First Edition of NCCI’s Court Case Update

https://www.ncci.com/

The National Council on Compensation Insurance (NCCI) released their first “Court Case Update” which highlights some of the cases NCCI’s Legal Division is reviewing. Challenges to workers’ compensation laws may ultimately change workers’ compensation systems across the country.

In the January 2018 edition, NCCI is looking at challenges to the use of AMA Guides for rate impairment. There are pending cases in Oklahoma and Kansas, and last year the Pennsylvania Supreme Court ruled that the use of the “most recent edition” of the guides was unconstitutional because it gave the AMA free reign over Pennsylvania’s impairment rating methodology. Many states use these guides for disability benefit ratings, and if there are similar rulings in those states they may see rate increases like Pennsylvania did after the ruling.

The legalization of marijuana is another big topic in workers’ comp right now. Some states have ruled that medical marijuana is compensable; Maine and Connecticut have cases under review. There have been recent cases where an injured worker using medical marijuana was terminated after testing positive for marijuana in a drug test, and courts generally sided with the injured worker. This is a closely watched topic.

There are several states where cases regarding reimbursement rates for air ambulances and who regulates those rates are pending. Is regulation under federal jurisdiction or state workers’ compensation? In Texas there is a case pending in the District Court for the Western District of Texas which challenges the state’s Workers Compensation Act limitation on air ambulance reimbursement rate of 125% of Medicare, saying instead that the rates are preempted by the ADA.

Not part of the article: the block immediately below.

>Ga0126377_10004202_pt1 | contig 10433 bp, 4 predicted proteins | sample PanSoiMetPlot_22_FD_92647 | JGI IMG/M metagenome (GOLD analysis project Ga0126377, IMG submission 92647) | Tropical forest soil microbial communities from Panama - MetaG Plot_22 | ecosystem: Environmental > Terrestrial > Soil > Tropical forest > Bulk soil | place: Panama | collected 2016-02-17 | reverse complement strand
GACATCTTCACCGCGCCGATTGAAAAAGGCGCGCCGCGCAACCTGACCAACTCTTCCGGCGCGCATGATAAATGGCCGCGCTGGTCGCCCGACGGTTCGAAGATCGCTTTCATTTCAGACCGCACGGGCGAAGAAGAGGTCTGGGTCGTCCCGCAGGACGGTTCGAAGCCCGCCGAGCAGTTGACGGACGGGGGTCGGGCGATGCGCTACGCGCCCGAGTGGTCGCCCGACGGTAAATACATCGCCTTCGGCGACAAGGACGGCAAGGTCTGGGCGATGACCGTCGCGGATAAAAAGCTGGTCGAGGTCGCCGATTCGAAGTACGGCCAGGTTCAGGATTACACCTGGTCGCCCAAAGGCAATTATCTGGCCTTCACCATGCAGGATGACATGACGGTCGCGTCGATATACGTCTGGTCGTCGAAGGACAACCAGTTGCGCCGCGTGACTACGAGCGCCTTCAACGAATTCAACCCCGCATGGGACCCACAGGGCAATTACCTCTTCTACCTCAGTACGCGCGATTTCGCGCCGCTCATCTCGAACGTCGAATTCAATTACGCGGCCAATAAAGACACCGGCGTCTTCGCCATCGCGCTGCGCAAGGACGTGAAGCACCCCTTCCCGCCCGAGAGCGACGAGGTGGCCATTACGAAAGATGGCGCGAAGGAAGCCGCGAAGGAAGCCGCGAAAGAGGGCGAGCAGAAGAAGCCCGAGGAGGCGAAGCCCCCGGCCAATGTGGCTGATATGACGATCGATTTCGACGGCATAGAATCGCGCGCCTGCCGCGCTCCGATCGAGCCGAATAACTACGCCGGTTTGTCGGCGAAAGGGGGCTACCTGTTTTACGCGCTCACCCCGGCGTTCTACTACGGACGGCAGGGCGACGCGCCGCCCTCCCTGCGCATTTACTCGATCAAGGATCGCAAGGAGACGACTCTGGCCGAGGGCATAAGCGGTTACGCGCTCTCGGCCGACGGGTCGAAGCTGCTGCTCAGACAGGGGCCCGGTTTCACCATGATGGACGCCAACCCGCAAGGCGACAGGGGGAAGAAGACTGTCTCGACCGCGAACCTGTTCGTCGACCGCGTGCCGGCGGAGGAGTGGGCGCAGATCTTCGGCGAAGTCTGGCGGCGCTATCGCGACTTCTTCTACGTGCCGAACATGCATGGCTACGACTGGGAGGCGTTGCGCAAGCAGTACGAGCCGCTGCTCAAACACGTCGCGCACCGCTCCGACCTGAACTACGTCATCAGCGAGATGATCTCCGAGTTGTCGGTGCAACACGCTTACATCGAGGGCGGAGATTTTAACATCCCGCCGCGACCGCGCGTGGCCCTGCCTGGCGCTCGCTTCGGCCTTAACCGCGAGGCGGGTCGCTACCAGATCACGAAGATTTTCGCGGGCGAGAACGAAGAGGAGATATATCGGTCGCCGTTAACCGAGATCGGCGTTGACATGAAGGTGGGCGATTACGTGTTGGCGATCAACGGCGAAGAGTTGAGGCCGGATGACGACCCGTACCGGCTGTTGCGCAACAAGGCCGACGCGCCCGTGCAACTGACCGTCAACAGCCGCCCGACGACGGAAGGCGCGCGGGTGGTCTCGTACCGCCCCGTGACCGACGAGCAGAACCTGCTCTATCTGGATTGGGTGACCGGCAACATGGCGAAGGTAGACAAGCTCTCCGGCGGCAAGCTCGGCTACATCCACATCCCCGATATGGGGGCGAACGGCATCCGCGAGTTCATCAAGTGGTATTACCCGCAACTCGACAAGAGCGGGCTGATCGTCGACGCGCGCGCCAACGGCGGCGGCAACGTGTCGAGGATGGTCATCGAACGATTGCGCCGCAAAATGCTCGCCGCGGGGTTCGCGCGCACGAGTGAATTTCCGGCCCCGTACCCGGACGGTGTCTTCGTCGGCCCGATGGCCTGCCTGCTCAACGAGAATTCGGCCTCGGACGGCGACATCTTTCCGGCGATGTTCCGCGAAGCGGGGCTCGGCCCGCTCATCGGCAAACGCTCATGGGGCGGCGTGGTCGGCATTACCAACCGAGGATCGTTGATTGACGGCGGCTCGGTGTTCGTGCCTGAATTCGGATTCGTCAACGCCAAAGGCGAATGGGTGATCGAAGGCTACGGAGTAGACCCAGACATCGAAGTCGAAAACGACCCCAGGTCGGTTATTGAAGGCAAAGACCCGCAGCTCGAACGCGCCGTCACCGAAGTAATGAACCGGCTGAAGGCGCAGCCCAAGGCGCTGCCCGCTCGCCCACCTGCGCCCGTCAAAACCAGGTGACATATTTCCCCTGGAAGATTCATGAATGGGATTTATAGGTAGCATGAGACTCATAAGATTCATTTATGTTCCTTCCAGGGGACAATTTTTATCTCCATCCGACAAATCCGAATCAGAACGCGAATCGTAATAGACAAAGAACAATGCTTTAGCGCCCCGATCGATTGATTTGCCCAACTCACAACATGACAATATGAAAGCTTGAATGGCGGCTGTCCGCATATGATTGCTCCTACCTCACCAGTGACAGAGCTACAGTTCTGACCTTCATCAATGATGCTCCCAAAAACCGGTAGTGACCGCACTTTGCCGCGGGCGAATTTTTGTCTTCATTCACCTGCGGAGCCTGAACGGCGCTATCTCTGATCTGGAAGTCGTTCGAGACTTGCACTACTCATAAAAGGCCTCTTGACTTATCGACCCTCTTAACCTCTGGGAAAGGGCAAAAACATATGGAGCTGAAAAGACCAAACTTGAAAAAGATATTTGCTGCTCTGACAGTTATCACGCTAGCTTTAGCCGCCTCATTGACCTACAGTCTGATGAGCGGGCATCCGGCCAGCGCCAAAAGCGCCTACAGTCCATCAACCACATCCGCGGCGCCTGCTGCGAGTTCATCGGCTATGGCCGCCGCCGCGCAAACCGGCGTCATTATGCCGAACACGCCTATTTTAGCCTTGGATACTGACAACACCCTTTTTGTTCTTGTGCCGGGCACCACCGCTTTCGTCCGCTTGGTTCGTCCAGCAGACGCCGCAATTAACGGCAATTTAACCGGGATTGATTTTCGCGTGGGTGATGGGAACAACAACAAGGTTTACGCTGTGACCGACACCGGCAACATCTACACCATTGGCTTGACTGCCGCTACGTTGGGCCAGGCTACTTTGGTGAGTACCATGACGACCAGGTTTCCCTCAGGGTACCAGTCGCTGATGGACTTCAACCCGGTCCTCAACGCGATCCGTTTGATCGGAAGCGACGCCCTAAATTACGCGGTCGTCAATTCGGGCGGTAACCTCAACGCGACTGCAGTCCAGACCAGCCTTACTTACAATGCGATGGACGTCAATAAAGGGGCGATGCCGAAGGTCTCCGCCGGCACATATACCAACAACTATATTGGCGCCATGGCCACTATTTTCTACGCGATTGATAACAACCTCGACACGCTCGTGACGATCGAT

Florida has been a hotbed of activity for attorney fee challenges, and other states that have a cap on attorney fees will be paying attention to these and other cases.  Florida struck down attorney fee schedules and Alabama overturned the 15% cap on attorney fees, saying those were unconstitutional. The Florida Senate proposed legislation to eliminate attorney fees in the calculation of work comp rates.

Kansas, Florida and Oklahoma are reviewing several other challenges to their workers’ comp systems, particularly Oklahoma after their reformations in 2013.

Check out the January 2018 edition of NCCI’s Court Case Update here.

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